AFRICAN LANGUAGE AS AN ADEQUATE DEPICTION OF AN ADEQUATE AFRICAN REALITY
CHAPTER ONE. EVOLVING ON ADEQUATE YORUBA LANGUAGE 1.0 INTRODUCTION
This chapter will examine Godwin Azenabor’s view that the particular language used to report African philosophical temperament is insignificant as long as the temperament reported is acceptable. The chapter argues that what is important is the fact that one must be communicating with the audience to be address. The implication to this is that Yoruba language like every other African language including the ideas and belief of the people is thrown into relegation and a whole lot of things about the conception of reality in Yoruba language will be lost
In the current chapter an attempt will be made to further Makinde’s view that African languages are underdeveloped was also examined. It was noted that the underdevelopment that African languages were accused of, is only relevant when one compare them with other languages but since every culture is dynamic, such dynamism will be taken into the culture’s language.
The current chapter will examined Makinde’s view that African languages are underdeveloped. With regards to Yoruba language, the chapter will argue that inter-cultural influences can help to develop Yoruba language better through the assimilation of basic concepts.
1.1 Language, Culture and Reality
As human beings, the function that language plays in our lives cannot be overlooked. It is a necessary condition for human existence since humans are all members of a culture and because this so, one of the components of a culture is the language in which its members communicate their ideas. Besides being a means of communicating our ideas, language is also a means of thought. The thought that it seeks to communicate is of course influenced by the cultural context into which its thinkers belong. Each and everyone have a differing frame of thought, before even taking cultural factors into consideration at all. It is this kind of reasoning that underlies the contributions of the Milesians who were of the same society and still postulated different things in their attempt at apprehending nature. It is the same reasoning that lies behind the thoughts of British Empiricists, Locke, Berkeley and Hume as well.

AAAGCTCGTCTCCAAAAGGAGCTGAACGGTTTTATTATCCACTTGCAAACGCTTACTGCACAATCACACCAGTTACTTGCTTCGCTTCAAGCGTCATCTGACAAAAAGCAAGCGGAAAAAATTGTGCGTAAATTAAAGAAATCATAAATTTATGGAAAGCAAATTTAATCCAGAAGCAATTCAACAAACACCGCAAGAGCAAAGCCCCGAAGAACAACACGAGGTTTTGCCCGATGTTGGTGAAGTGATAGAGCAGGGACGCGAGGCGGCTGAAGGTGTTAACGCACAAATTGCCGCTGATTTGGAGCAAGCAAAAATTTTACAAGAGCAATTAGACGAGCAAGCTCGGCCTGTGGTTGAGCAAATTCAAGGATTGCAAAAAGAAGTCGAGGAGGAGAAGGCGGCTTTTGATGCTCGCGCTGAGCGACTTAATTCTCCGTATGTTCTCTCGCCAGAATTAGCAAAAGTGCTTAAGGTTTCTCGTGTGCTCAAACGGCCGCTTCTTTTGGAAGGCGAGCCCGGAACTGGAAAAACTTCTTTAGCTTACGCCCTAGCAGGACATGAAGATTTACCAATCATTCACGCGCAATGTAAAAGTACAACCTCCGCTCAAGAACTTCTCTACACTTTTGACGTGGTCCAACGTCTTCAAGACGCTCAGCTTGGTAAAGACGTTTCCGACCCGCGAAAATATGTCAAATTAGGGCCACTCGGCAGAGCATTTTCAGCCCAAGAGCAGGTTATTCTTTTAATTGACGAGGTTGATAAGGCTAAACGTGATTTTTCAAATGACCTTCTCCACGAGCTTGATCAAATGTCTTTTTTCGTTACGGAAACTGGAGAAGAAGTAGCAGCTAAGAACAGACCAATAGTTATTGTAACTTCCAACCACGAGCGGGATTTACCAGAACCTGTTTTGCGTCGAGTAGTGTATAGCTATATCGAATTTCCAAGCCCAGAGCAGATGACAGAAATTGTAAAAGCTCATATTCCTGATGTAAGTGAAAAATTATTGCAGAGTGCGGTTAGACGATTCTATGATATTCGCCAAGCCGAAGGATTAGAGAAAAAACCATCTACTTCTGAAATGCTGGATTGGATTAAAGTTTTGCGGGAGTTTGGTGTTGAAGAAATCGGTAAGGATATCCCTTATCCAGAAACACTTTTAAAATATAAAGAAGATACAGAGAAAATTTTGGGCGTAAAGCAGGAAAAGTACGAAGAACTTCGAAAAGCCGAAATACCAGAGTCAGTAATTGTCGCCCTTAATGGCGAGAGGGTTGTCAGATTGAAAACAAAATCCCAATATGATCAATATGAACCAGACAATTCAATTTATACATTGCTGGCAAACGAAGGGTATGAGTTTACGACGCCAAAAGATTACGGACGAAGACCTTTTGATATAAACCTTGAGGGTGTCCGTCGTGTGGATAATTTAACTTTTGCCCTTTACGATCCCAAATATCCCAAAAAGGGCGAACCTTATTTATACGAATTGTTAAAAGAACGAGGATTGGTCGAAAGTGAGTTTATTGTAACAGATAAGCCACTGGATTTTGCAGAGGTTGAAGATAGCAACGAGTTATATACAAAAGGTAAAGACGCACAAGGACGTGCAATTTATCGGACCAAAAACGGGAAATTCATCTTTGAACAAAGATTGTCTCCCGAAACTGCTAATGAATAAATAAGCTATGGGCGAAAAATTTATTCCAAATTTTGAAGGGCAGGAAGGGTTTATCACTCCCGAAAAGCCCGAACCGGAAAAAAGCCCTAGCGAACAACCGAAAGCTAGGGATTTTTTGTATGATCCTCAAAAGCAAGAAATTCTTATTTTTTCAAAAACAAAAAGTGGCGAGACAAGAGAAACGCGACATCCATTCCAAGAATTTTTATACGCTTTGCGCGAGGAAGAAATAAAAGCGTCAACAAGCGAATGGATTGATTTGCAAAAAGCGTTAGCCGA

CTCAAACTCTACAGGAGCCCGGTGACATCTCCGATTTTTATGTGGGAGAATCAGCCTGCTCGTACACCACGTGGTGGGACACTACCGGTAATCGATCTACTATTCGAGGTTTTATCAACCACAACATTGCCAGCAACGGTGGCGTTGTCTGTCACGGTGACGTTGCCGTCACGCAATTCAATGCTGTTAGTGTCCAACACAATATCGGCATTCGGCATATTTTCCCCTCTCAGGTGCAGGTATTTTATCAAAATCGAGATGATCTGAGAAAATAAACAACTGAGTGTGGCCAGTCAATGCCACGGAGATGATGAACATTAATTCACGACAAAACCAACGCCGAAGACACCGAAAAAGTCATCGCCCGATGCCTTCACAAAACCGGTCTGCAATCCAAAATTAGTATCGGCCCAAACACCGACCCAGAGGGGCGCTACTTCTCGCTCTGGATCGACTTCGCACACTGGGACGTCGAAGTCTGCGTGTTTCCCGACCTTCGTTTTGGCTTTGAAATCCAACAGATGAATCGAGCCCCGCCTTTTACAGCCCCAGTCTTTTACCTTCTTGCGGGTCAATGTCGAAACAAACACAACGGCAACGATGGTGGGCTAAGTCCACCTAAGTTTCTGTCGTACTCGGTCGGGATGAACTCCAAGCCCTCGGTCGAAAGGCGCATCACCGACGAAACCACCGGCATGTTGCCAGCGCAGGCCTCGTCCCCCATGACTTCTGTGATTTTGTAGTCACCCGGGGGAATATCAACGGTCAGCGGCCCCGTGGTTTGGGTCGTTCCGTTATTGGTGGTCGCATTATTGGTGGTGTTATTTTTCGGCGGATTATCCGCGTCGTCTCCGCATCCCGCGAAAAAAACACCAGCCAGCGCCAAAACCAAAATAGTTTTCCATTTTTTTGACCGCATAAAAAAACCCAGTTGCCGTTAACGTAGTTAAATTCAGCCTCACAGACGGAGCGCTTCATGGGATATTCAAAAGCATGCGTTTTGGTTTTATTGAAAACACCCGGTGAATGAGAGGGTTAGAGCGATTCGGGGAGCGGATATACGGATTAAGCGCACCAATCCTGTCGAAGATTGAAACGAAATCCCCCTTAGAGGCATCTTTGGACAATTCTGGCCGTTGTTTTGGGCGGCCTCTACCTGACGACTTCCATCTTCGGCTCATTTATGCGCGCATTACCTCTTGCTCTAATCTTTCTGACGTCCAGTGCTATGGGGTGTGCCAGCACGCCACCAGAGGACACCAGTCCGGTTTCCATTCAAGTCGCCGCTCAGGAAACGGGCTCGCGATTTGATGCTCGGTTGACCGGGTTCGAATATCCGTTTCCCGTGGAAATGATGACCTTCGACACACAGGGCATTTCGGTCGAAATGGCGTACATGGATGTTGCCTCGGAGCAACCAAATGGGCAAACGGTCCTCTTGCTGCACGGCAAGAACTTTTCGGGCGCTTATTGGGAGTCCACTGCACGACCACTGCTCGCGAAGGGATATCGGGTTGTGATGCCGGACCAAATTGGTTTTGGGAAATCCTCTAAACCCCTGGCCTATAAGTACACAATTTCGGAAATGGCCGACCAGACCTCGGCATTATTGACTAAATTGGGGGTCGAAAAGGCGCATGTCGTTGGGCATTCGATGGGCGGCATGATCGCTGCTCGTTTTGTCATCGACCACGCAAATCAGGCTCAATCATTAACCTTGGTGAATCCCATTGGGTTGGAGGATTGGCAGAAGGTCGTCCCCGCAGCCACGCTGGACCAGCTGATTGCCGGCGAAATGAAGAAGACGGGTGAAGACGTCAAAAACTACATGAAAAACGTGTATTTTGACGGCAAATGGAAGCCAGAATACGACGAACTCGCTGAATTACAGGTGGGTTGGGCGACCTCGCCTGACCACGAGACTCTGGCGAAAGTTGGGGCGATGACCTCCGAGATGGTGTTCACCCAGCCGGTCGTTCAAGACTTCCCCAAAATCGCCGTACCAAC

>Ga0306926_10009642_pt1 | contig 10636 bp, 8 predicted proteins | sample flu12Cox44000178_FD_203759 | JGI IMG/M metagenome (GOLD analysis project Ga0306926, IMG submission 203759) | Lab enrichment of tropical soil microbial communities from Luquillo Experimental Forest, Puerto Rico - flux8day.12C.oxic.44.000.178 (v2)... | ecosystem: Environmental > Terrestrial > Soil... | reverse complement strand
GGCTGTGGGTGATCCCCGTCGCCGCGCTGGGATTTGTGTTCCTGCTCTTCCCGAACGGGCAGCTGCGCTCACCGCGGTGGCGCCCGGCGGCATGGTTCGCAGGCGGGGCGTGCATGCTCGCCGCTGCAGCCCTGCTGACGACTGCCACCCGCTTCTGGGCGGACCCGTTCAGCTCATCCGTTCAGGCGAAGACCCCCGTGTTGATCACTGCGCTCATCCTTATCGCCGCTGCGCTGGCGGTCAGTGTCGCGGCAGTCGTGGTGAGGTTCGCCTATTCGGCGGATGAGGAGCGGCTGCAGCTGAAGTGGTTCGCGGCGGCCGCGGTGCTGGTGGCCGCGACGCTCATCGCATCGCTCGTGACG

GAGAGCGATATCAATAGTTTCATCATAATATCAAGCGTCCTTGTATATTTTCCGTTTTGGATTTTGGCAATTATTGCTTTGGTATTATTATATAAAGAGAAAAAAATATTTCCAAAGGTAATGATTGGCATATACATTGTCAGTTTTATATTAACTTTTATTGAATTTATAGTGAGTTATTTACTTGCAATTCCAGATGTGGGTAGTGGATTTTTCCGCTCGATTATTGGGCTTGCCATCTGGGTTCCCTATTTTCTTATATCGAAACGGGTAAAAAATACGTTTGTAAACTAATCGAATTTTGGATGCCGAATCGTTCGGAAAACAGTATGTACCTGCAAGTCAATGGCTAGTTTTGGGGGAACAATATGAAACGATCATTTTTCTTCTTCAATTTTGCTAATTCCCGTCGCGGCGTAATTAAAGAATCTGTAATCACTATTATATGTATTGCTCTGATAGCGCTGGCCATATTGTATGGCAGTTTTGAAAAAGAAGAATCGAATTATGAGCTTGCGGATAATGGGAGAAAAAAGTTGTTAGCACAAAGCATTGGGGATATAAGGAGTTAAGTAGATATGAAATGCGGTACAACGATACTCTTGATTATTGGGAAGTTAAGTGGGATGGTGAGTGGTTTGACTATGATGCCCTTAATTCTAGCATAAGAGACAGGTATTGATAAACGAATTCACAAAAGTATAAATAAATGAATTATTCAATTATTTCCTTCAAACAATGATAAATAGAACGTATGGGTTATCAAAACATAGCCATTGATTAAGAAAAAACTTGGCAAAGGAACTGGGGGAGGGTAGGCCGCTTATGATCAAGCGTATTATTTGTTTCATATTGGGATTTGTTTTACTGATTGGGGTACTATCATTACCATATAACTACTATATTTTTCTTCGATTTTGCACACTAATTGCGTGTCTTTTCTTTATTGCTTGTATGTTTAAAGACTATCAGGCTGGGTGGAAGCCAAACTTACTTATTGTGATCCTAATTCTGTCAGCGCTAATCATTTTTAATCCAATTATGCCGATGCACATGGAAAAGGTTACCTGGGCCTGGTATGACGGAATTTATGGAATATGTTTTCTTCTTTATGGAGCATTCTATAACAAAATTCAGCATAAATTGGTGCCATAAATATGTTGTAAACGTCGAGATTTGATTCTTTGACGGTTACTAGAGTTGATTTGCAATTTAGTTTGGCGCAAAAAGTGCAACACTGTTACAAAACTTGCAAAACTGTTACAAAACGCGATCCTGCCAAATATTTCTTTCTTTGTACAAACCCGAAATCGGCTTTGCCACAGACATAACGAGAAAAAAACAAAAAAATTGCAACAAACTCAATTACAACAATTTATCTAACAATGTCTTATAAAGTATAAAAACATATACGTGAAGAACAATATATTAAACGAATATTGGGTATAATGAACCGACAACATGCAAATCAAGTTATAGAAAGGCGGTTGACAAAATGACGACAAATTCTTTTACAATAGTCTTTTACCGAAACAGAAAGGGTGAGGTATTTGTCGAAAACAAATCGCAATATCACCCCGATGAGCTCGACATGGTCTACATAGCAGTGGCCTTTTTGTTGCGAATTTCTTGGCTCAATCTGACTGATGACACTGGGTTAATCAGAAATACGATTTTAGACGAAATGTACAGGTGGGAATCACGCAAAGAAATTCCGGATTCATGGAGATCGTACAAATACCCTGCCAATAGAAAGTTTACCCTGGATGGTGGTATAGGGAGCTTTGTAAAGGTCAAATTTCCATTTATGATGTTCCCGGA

Thus, it is established that our language is a necessary condition for philosophical thought. It becomes impossible to think, believe, or to act or even to be conscious without a language. Hegel wrote in his preface to his Science of Logic: “It is in human language that the forms of thought are manifested and laid down in the instance”[i]. For Micheal Dummett,
Language is the expression of what the speakers want to express, that is, their thoughts and experiences. It is commonplace to hold that language is a medium of communication and also a vehicle of thought[ii]
Since our world includes our thought as well as our reality, whatever thought we may have, it will be impossible to capture concepts that are alien to once culture with the language. This is because even attempting to think about alien ideas to one’s culture requires the usage of one’s language as a basis of conceptualization. Even Noam Chomsky mentioned that the “possession of human language is associated with a specific type of mental organization”[iii] so that whatever mental organization allows one to think beyond the confines of his/her culture, is only in connection to our language. Much like in the complex ideas of John Locke which explain language as the combination of several simple ideas in the mind of the perceiver.
One beliefs and intentions cannot really be articulated, not even in behavior, unless they are expressed through language and same goes for cognitive states as well. That language enables us to communicate our ideas to others does not imply that this process of communication is one of simplicity. An individual may convey different modes of thought in different ways. At one point of time, the adult may use language to assert, at other times to state objective facts or convey information, for instance, “the weather is changing for worse”, “bodies fall to the ground”.
The relationship between language and culture is a complex one due largely in part to the great difficulty in understanding people’s cognitive processes when they communicate. Language does not exist apart from culture, from the socially inherited assemblage of practices and beliefs that determines the texture of our lives.[iv] The fact that one uses their language to capture our reality in different ways enables it to affect our communication. Since language is tied to cognitive ability, and it is in an attempt to communicate ideas which themselves are mental events that one employ language. It is therefore natural that differences as well as disparities should emerge out of our attempts to capture our reality. On another ground, it is true that reality is subjective to individuals and is just “out there” for us to apprehend, but the language with which one attempt to apprehend this reality is of a subjective character and if it is the only means through which one could adequately capture Yoruba reality, then there are bound to be differences, since language being subjective can be employed as pertaining to the mind-frame of each user. More or less most people agree that language is, in some way, a system of symbols related to entities in the world (as they are represented mentally) and to the connections between them.[v]